De-Facto Ethnic Partitions Form in Kosovo




KOSOVSKA MITROVICA, Yugoslavia -- Even as terrorized Serbs flee most parts of Kosovo, what looks increasingly like a de facto Serbian-dominated partition zone is taking shape in the northern part of the province, beginning in this divided town.


The overall dominance of ethnic Albanians is clear in the rest of Kosovo. But crossing the Ibar River into the Serbian-dominated northern part of Kosovska Mitrovica is like entering Serbia proper. Signs and posters are in Serbian, Serbian music blares at sidewalk cafes, virtually everyone on the street is Serbian, and visitors from Belgrade can calmly drive here through Serbian-dominated territory - all under the protection of French peacekeeping forces.


Some ethnic Albanians still live on the north side of the river, but they try to keep a low profile. Ethnic Albanians are still being driven out of their homes and forced to go to the south side of town.


At the same time, the northern part of Kosovska Mitrovica has become a magnet for terrified Serbs from other parts of Kosovo, where they face not just revenge attacks but what international officials have begun to label an organized campaign of "ethnic cleansing.''


The Serb-dominated part of Kosovo now stretches from northern Kosovska Mitrovica through villages near the main highway toward Belgrade, right to the province's northern border. A major coal and silver mining complex, one of Kosovo's most important economic assets, lies inside this area, which is about 40 kilometers long and 16 kilometers or more wide.


About 100,000 people lived in Kosovska Mitrovica and surrounding villages before war broke out earlier this year. After the end of NATO's air campaign and the return of hundreds of thousands of ethnic Albanians to the province, most of Kosovo's estimated 200,000 Serbs fled. It is unclear how many are living now in this Serb pocket of northern Kosovo.


The international community says it is determined that Kosovo not be partitioned, and French officials insist that no real partition has taken place.


But the problems here cannot be solved without also solving the security situation for Serbs in other parts of Kosovo, so that those who have taken refuge here can return to their original homes, French officials say.


"Mitrovica is the only remaining city with a huge population of Kosovo Serbs,'' said Bertrand Bonneau, spokesman for French forces in Kosovska Mitrovica, which is about 32 kilometers northwest of the provincial capital Pristina. "Most of the apartments ... are occupied by Serbians who are themselves refugees fleeing from elsewhere. A family with two or three children - you can't just throw them out. You have to find another place for them to stay. Winter is coming quickly here,'' Bonneau said.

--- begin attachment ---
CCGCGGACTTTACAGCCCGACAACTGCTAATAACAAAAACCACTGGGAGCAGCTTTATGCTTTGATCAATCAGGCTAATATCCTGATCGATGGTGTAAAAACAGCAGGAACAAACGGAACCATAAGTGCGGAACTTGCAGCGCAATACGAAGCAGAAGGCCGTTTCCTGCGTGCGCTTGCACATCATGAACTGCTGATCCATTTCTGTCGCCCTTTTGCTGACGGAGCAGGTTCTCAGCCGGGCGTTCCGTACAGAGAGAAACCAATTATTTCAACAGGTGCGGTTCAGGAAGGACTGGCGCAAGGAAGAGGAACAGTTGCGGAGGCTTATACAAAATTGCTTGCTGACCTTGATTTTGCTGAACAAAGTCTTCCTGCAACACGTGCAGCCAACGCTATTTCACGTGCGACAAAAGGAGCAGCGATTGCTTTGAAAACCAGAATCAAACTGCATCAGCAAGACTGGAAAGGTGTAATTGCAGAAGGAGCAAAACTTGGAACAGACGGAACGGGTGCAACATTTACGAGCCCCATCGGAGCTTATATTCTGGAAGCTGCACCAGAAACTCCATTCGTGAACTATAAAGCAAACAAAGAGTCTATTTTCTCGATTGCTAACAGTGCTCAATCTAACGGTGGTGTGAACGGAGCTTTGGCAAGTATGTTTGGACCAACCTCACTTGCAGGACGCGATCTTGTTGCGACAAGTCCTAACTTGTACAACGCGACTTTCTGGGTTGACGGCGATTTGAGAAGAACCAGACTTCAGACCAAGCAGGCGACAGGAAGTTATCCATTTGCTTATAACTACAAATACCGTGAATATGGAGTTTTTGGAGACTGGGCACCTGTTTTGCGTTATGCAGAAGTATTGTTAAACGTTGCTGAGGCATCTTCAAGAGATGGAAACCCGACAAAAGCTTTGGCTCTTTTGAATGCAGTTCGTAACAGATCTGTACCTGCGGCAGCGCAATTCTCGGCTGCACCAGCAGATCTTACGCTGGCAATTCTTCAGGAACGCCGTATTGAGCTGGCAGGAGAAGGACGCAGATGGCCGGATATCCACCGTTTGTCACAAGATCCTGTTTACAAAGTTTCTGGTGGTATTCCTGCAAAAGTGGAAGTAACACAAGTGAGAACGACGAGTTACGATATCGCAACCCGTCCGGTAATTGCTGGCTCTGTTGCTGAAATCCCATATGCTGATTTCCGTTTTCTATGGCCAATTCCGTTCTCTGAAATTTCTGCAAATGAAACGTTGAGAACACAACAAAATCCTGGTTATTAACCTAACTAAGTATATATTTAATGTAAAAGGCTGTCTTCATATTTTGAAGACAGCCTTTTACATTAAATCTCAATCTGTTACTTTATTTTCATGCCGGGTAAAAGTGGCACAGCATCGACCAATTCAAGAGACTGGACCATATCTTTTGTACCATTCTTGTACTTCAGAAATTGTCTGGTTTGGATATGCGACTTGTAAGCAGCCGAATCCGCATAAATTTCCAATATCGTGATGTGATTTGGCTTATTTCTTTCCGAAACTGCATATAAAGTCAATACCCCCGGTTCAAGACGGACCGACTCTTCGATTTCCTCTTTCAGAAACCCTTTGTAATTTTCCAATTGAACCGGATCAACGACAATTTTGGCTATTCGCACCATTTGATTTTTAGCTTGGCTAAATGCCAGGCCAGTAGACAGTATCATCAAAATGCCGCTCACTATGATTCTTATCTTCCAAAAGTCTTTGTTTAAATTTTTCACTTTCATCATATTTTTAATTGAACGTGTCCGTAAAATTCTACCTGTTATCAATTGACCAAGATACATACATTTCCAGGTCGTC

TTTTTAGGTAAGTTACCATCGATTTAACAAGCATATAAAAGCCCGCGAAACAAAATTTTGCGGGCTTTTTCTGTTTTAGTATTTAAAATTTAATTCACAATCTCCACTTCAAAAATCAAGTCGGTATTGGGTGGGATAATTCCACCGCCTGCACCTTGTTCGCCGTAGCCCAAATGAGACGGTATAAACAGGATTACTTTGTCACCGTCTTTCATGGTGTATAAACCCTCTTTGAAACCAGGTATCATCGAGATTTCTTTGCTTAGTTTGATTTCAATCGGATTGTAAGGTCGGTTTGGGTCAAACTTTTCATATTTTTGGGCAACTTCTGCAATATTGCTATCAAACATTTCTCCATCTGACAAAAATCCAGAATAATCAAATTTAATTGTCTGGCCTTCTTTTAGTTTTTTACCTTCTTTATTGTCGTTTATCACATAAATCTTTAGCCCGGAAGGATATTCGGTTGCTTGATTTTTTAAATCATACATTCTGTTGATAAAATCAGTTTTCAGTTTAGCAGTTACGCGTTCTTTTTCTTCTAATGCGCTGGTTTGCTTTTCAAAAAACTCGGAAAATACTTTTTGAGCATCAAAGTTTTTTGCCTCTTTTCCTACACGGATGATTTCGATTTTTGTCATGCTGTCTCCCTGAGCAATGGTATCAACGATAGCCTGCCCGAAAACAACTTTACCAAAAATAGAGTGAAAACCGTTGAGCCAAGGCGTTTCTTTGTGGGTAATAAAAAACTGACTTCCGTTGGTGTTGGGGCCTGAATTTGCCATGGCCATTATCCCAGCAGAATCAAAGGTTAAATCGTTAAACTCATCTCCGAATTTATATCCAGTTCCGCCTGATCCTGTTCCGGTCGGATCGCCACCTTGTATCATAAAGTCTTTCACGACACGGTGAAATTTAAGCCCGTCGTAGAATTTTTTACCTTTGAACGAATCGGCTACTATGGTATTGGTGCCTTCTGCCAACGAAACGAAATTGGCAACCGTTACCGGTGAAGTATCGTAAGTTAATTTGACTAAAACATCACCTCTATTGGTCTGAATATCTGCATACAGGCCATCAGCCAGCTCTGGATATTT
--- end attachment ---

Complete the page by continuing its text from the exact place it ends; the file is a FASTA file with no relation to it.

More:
Issues of ethnic hatred, housing and secure movement of people need to be solved throughout Kosovo in order for the ethnic divisions ripping apart Kosovska Mitrovica to be properly solved, Bonneau said.


"I think that Albanians want to ethnically cleanse Kosovo,'' Aleksandar Milentijevic, a 22-year-old Serb from Pristina, said. "Serbian feet cannot step south of the bridge, because they would be kidnapped, killed or physically molested. ... While I was living in Pristina it was quite dangerous for me walking on the streets. I was always afraid someone might kidnap or kill me.''


Towns and villages along the road north from Kosovska Mitrovica are now almost entirely Serbian, Bonneau said. But this is not such a big change from how things were before the war, he added.


"There are not a lot of Kosovo Albanians living in the northern villages,'' Bonneau said. "They have fled. But as far as I know, it was a very small community. ... Everybody's talking about partition. This is not a real partition. This area was Serb majority before the war. We want things to go back to how they were before.''


Faton Shala, 18, a displaced ethnic Albanian who desperately wants to return to his family's apartment in the northern part of the city, is among those who thinks turnabout is fair play.


Shala said his hope now is "to drive Serbs out of here.'' Until that is done, he won't be able to go home safely, he said.


"We are not going to allow our city to be divided,'' Shala added. "While the Serbs are here, the city will be divided. Maybe the border will be here.''


Such sentiments among Albanians only make French peacekeepers more determined to protect Serbs as well as ethnic Albanians in the French-led peacekeeping zone, which includes Kosovska Mitrovica and stretches north to Kosovo's border with the main part of Serbia.


French authorities are now promoting a plan under which 25 ethnic Albanian families per day would start moving back into northern Kosovska Mitrovica, with military escorts back to their homes.


But no one claims that international peacekeepers can be permanently stationed at the homes of every ethnic Albanian family living in Serb areas, just as it is impossible to do that for all the Serbs living in ethnic Albanian areas. Even with a target force of 55,000 soldiers, the number of peacekeepers is far too small in a province with a prewar population of about 2 million.


Bonneau stressed that despite the seemingly endless hatred, there will never will be a "real partition'' of Kosovo.


"We will take the time required to make these people understand they have to live together,'' he said. "We stay here until we reach that goal.''